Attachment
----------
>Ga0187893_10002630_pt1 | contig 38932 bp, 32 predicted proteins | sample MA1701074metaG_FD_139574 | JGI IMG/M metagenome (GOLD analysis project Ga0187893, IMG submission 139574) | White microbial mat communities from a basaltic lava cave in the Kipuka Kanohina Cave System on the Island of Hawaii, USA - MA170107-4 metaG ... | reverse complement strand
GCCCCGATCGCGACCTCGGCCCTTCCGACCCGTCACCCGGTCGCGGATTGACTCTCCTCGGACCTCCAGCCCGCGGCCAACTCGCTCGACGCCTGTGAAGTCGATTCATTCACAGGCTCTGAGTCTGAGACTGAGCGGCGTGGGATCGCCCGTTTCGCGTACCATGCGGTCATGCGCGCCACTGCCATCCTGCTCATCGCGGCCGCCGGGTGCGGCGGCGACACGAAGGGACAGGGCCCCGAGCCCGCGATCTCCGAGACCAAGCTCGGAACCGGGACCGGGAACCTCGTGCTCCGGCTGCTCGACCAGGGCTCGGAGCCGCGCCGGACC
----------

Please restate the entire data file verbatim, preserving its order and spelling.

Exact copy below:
>Ga0187893_10002630_pt1 | contig 38932 bp, 32 predicted proteins | sample MA1701074metaG_FD_139574 | JGI IMG/M metagenome (GOLD analysis project Ga0187893, IMG submission 139574) | White microbial mat communities from a basaltic lava cave in the Kipuka Kanohina Cave System on the Island of Hawaii, USA - MA170107-4 metaG ... | reverse complement strand
GCCCCGATCGCGACCTCGGCCCTTCCGACCCGTCACCCGGTCGCGGATTGACTCTCCTCGGACCTCCAGCCCGCGGCCAACTCGCTCGACGCCTGTGAAGTCGATTCATTCACAGGCTCTGAGTCTGAGACTGAGCGGCGTGGGATCGCCCGTTTCGCGTACCATGCGGTCATGCGCGCCACTGCCATCCTGCTCATCGCGGCCGCCGGGTGCGGCGGCGACACGAAGGGACAGGGCCCCGAGCCCGCGATCTCCGAGACCAAGCTCGGAACCGGGACCGGGAACCTCGTGCTCCGGCTGCTCGACCAGGGCTCGGAGCCGCGCCGGACC